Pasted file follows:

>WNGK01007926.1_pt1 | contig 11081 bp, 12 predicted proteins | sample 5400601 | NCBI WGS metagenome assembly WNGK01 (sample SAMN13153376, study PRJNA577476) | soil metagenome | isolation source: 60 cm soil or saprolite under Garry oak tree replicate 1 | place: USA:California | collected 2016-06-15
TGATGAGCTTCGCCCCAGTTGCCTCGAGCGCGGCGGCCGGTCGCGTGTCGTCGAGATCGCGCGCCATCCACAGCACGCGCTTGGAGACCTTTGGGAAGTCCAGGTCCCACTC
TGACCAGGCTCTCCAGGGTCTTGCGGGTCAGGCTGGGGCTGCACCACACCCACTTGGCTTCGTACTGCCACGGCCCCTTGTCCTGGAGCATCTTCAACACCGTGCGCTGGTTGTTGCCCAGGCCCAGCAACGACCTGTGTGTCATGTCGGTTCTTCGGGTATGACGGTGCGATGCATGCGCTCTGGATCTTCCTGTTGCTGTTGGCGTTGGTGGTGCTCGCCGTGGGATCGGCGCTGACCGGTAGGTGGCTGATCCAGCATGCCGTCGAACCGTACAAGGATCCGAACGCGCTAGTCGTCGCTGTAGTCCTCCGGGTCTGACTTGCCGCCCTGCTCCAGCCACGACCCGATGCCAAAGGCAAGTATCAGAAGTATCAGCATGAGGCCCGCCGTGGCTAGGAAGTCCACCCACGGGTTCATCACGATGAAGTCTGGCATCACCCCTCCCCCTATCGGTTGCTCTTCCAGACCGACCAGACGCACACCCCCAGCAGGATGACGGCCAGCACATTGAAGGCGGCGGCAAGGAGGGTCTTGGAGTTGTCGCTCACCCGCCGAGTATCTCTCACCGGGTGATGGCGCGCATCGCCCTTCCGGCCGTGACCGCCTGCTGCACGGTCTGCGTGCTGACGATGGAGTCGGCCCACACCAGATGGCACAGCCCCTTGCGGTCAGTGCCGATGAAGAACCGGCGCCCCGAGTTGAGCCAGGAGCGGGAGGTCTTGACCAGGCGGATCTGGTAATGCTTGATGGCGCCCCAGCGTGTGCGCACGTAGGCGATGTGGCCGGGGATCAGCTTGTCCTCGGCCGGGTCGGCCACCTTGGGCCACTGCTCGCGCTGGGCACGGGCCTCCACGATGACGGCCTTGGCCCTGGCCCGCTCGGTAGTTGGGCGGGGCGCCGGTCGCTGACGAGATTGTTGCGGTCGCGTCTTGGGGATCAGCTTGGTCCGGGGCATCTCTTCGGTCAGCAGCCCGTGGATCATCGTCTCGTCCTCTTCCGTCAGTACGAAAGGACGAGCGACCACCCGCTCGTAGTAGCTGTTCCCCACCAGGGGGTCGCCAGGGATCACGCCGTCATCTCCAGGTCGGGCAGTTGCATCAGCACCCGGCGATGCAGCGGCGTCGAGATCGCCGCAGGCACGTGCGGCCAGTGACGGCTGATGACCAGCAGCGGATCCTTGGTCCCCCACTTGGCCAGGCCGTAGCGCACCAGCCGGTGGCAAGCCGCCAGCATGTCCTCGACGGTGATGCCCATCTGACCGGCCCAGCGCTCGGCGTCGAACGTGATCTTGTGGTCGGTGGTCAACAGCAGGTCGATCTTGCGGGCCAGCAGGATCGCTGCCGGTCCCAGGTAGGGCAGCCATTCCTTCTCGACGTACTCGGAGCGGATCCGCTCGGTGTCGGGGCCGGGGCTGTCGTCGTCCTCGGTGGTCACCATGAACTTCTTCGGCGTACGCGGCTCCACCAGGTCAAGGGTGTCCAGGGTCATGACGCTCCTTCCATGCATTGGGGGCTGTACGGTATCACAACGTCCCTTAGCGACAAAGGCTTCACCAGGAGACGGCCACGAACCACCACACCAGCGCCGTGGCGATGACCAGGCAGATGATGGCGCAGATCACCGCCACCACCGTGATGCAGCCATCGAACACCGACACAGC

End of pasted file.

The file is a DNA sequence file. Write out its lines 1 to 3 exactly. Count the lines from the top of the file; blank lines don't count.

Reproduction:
>WNGK01007926.1_pt1 | contig 11081 bp, 12 predicted proteins | sample 5400601 | NCBI WGS metagenome assembly WNGK01 (sample SAMN13153376, study PRJNA577476) | soil metagenome | isolation source: 60 cm soil or saprolite under Garry oak tree replicate 1 | place: USA:California | collected 2016-06-15
TGATGAGCTTCGCCCCAGTTGCCTCGAGCGCGGCGGCCGGTCGCGTGTCGTCGAGATCGCGCGCCATCCACAGCACGCGCTTGGAGACCTTTGGGAAGTCCAGGTCCCACTC
TGACCAGGCTCTCCAGGGTCTTGCGGGTCAGGCTGGGGCTGCACCACACCCACTTGGCTTCGTACTGCCACGGCCCCTTGTCCTGGAGCATCTTCAACACCGTGCGCTGGTTGTTGCCCAGGCCCAGCAACGACCTGTGTGTCATGTCGGTTCTTCGGGTATGACGGTGCGATGCATGCGCTCTGGATCTTCCTGTTGCTGTTGGCGTTGGTGGTGCTCGCCGTGGGATCGGCGCTGACCGGTAGGTGGCTGATCCAGCATGCCGTCGAACCGTACAAGGATCCGAACGCGCTAGTCGTCGCTGTAGTCCTCCGGGTCTGACTTGCCGCCCTGCTCCAGCCACGACCCGATGCCAAAGGCAAGTATCAGAAGTATCAGCATGAGGCCCGCCGTGGCTAGGAAGTCCACCCACGGGTTCATCACGATGAAGTCTGGCATCACCCCTCCCCCTATCGGTTGCTCTTCCAGACCGACCAGACGCACACCCCCAGCAGGATGACGGCCAGCACATTGAAGGCGGCGGCAAGGAGGGTCTTGGAGTTGTCGCTCACCCGCCGAGTATCTCTCACCGGGTGATGGCGCGCATCGCCCTTCCGGCCGTGACCGCCTGCTGCACGGTCTGCGTGCTGACGATGGAGTCGGCCCACACCAGATGGCACAGCCCCTTGCGGTCAGTGCCGATGAAGAACCGGCGCCCCGAGTTGAGCCAGGAGCGGGAGGTCTTGACCAGGCGGATCTGGTAATGCTTGATGGCGCCCCAGCGTGTGCGCACGTAGGCGATGTGGCCGGGGATCAGCTTGTCCTCGGCCGGGTCGGCCACCTTGGGCCACTGCTCGCGCTGGGCACGGGCCTCCACGATGACGGCCTTGGCCCTGGCCCGCTCGGTAGTTGGGCGGGGCGCCGGTCGCTGACGAGATTGTTGCGGTCGCGTCTTGGGGATCAGCTTGGTCCGGGGCATCTCTTCGGTCAGCAGCCCGTGGATCATCGTCTCGTCCTCTTCCGTCAGTACGAAAGGACGAGCGACCACCCGCTCGTAGTAGCTGTTCCCCACCAGGGGGTCGCCAGGGATCACGCCGTCATCTCCAGGTCGGGCAGTTGCATCAGCACCCGGCGATGCAGCGGCGTCGAGATCGCCGCAGGCACGTGCGGCCAGTGACGGCTGATGACCAGCAGCGGATCCTTGGTCCCCCACTTGGCCAGGCCGTAGCGCACCAGCCGGTGGCAAGCCGCCAGCATGTCCTCGACGGTGATGCCCATCTGACCGGCCCAGCGCTCGGCGTCGAACGTGATCTTGTGGTCGGTGGTCAACAGCAGGTCGATCTTGCGGGCCAGCAGGATCGCTGCCGGTCCCAGGTAGGGCAGCCATTCCTTCTCGACGTACTCGGAGCGGATCCGCTCGGTGTCGGGGCCGGGGCTGTCGTCGTCCTCGGTGGTCACCATGAACTTCTTCGGCGTACGCGGCTCCACCAGGTCAAGGGTGTCCAGGGTCATGACGCTCCTTCCATGCATTGGGGGCTGTACGGTATCACAACGTCCCTTAGCGACAAAGGCTTCACCAGGAGACGGCCACGAACCACCACACCAGCGCCGTGGCGATGACCAGGCAGATGATGGCGCAGATCACCGCCACCACCGTGATGCAGCCATCGAACACCGACACAGC